According to a recent publication by the Robert Graham Center, the number of family physicians practicing high-volume obstetrics (more than 50 deliveries per year) dropped by over one-half from 2.3 percent of practicing family physicians in 2003 to 1.1 percent in 2016.1 In small corners of the country, though, innovative training programs continue to foster these skills among learners and build supportive communities for family physicians to safely practice obstetrics.
Throughout my residency training, I felt fortunate to train in one of these innovative types of places, where obstetrics remained an integral part of family medicine. As a health care provider, I believed that the care my patients received from family physicians at our health center and hospital was on par with the care provided at any other institution.
Feeling so positive about the hospital where I trained, my husband and I made the decision to deliver our second child there. When the time came to pick a provider, however, we selected my OB/GYN mentor rather than a family physician. Anticipating another “routine” vaginal delivery like with our first child, we did not expect to have much exposure to my family medicine colleagues. Perhaps some morning-after doughnuts, we imagined, but no real clinical involvement. (Of course, as anyone who has practiced obstetrics can attest, presuming any delivery will be “routine” is, indeed, the cardinal sin.)
Moments after I began to bleed at home in my bed, I called my neighbor to stay with my three-year-old son. I stood in the tub, losing blood faster and faster as I tried to fashion a pair of towels into a type of wrestling singlet. I was 38 weeks exactly. My husband was out of town for work and would fly back to Chicago the next morning. Fortunately, my mom was staying the night with us. I woke her, and we quickly drove the five minutes to the hospital. I called my OB/GYN from the car.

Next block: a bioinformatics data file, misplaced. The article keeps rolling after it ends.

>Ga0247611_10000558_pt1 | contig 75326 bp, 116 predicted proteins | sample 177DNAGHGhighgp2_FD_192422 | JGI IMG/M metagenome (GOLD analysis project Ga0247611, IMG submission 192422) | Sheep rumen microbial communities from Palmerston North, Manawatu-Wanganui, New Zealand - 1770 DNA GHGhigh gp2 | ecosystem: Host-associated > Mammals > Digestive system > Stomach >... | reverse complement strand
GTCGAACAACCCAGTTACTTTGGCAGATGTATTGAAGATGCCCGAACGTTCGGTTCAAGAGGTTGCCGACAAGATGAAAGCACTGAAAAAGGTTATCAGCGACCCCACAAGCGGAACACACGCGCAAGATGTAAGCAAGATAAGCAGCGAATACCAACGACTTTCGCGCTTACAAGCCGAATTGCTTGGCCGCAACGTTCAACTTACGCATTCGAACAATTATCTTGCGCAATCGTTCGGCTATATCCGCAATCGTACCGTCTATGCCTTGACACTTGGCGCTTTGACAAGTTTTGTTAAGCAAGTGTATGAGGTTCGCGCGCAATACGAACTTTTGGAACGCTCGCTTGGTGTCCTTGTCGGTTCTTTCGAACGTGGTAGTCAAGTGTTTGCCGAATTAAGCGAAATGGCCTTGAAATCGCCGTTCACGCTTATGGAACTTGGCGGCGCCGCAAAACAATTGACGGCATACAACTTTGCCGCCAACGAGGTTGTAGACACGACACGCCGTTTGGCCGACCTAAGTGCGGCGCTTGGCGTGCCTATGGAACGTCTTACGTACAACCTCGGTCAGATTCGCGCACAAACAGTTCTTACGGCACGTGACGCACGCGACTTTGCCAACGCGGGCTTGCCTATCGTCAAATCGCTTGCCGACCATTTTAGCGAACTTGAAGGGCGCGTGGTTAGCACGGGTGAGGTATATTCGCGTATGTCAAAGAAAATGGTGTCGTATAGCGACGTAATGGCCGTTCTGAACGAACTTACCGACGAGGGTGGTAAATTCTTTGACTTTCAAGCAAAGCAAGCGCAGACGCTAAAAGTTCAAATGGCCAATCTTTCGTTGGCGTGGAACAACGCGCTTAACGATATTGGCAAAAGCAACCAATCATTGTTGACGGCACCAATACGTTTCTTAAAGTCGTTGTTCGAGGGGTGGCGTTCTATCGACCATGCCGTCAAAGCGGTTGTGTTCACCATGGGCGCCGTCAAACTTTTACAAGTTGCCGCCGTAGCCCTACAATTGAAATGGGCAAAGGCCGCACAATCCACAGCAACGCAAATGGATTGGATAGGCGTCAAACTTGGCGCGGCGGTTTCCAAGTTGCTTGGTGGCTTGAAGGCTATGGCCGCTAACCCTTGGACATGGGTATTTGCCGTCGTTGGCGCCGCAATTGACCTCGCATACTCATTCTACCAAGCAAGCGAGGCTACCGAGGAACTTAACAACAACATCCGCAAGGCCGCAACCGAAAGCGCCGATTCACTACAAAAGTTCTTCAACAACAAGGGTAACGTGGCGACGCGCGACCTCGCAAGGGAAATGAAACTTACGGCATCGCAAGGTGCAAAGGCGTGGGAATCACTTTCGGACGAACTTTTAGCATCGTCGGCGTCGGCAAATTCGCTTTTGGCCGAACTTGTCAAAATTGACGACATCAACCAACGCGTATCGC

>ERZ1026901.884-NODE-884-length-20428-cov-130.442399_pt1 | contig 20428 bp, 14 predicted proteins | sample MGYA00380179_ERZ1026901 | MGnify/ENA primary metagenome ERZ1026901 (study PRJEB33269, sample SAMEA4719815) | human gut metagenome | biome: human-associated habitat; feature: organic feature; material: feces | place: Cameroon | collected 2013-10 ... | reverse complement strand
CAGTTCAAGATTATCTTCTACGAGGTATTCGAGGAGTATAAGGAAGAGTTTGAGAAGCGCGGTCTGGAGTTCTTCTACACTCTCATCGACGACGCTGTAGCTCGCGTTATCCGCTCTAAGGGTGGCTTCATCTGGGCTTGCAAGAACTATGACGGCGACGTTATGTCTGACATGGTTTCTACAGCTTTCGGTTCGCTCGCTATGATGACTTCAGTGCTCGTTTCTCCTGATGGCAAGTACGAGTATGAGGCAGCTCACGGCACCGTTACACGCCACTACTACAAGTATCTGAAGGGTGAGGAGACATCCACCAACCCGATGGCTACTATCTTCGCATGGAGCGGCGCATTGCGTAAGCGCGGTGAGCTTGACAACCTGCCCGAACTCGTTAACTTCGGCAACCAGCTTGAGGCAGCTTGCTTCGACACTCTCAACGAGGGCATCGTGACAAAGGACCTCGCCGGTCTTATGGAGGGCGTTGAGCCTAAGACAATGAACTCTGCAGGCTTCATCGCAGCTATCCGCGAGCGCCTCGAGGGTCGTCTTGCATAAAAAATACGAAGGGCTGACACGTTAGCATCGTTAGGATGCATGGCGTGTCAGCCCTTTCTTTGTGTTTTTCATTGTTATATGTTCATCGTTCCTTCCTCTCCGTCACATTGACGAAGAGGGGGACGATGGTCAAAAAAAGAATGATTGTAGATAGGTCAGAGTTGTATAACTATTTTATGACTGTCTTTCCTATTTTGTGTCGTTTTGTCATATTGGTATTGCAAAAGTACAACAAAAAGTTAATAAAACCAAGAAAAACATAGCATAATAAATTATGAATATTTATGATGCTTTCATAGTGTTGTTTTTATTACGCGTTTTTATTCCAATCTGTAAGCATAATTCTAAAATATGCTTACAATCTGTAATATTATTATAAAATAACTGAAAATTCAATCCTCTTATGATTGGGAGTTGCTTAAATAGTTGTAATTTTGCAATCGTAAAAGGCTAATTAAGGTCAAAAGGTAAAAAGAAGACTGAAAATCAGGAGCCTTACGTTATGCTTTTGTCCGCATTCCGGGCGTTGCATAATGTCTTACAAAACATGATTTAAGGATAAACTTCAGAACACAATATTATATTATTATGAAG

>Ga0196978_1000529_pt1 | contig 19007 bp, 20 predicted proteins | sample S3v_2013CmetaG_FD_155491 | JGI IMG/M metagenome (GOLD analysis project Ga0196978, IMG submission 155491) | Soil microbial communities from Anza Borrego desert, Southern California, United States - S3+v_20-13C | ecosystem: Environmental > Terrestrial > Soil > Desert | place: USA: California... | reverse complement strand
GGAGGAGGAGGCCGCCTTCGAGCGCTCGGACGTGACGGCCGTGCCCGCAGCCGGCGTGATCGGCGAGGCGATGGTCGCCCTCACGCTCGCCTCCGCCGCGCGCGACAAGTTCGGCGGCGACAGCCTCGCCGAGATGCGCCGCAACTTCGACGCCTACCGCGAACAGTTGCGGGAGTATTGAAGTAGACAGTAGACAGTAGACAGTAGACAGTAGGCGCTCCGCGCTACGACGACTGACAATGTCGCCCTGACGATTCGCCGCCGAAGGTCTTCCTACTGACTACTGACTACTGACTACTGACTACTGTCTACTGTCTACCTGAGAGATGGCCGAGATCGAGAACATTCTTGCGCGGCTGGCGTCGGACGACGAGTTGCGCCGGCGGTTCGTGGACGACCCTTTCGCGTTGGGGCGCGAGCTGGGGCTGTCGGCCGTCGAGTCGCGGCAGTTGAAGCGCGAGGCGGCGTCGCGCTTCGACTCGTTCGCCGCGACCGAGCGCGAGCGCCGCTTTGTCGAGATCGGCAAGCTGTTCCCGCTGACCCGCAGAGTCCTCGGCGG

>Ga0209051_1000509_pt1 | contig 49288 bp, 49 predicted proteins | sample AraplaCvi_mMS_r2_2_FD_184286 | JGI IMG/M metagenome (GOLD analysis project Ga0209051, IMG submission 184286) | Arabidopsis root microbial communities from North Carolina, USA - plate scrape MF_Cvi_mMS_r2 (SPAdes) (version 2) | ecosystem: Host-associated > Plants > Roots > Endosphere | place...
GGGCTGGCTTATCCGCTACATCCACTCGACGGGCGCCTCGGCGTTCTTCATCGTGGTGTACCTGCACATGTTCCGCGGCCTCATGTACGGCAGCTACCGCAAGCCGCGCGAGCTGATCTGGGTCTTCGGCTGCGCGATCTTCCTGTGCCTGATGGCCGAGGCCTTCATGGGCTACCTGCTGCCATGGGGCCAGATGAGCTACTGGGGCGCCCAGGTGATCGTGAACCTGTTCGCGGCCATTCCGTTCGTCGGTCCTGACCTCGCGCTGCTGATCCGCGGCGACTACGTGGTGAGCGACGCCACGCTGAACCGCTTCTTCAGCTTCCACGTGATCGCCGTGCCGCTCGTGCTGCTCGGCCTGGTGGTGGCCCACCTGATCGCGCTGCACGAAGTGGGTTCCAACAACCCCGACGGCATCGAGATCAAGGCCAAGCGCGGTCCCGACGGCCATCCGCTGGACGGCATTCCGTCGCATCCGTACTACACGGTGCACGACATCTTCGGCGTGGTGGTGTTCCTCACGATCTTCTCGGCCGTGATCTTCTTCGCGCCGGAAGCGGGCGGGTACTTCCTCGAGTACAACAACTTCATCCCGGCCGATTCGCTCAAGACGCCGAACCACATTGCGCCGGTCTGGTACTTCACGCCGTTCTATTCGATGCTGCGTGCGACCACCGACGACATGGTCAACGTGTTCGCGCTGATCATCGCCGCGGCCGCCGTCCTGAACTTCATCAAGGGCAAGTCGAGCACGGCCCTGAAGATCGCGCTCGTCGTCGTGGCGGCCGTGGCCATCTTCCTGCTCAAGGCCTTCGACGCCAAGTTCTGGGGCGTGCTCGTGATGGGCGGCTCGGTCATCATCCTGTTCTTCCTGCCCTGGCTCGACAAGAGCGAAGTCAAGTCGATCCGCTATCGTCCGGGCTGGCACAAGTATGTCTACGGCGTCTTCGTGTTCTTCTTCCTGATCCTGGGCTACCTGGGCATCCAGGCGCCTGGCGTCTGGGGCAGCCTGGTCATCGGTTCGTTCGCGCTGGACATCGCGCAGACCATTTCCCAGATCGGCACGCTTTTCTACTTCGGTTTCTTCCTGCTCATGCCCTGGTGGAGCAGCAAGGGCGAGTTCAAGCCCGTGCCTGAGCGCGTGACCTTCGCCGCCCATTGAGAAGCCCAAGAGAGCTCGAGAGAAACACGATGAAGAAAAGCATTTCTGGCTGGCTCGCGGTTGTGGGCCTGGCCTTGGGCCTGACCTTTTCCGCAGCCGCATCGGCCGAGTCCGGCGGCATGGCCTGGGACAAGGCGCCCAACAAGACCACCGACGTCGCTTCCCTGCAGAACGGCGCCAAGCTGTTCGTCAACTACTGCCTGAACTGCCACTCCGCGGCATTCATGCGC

When I arrived at OB triage, the nurse — a veteran OB nurse — stayed calm despite his disbelief at the sheer volume of blood I was losing. I gave him my history, and he tried to get my baby on the monitor as he called the in-house maternal child health fellow on-call, my family medicine colleague.
Within a minute, Ray was bounding down the hallway. As a nurse entered my room a few strides ahead of him, I caught a glimpse of his face. The OB triage nurse had relayed my history and acuity over the phone but had left out my identity. I saw Ray’s face drop precipitously, shocked that the 30-year-old gravida 2, para 1 lady with a massive hemorrhage at 38 weeks (and no fetal heart tones yet) was actually me.
His shock was compartmentalized as he found the baby’s heart tones, and prepared me for the inevitable — a crash C-section that would save both my baby and me. My OB/GYN arrived seemingly seconds later. With Ray’s assistance, my OB/GYN delivered my son less than an hour after I first started bleeding at home. As I went under general anesthesia, my friend, Yvette, a C-section privileged family physician, held my hand, and my co-resident, Anastasia, gowned up to resuscitate my baby.
I felt exceedingly lucky to be surrounded by my small family medicine army. I had been through both joyful and trying times with all of these people. When he first started his fellowship, I had a heated debate with Ray about the discharge criteria for babies at our institution. We talked about our disagreement honestly, realizing we were on the same page and far more similar to each other than we initially thought. From there, we built a real friendship. When I saw him bounding down the hall, I felt relief. I knew that he would do everything he could to help my baby and me.
My son, Zachary, was delivered — screaming and pink. He is going on three-weeks old, and by my wholly unbiased assessment, he’s perfect. I’m eating my leafy greens and wearing a touch more bronzer than usual as my hemoglobin recuperates from Zachary’s tumultuous arrival. My mom was awed at the expediency and professionalism of the team that cared for me that night.
As a patient, I was beyond grateful for the care I received, but as a physician, I wasn’t awed or surprised. Throughout my training, I have been a part of similar teams and seen countless tragedies averted by sound clinical judgment and effective teamwork. Obstetrics is ridden with risk and heartbreak and pain. It’s not reason to stop practicing, though, but it’s a reason for us to look together for more sustainable models to continue the practice of obstetrics within family medicine.
As I mentioned, I felt lucky to be surrounded by my small family medicine army on the night Zachary arrived. The truth is, though, that that army shows up at our institution, no matter the patient’s credentials, and by my (again) wholly unbiased assessment, I think any patient would be lucky to have such an army.
Patricia Martin is a family physician.
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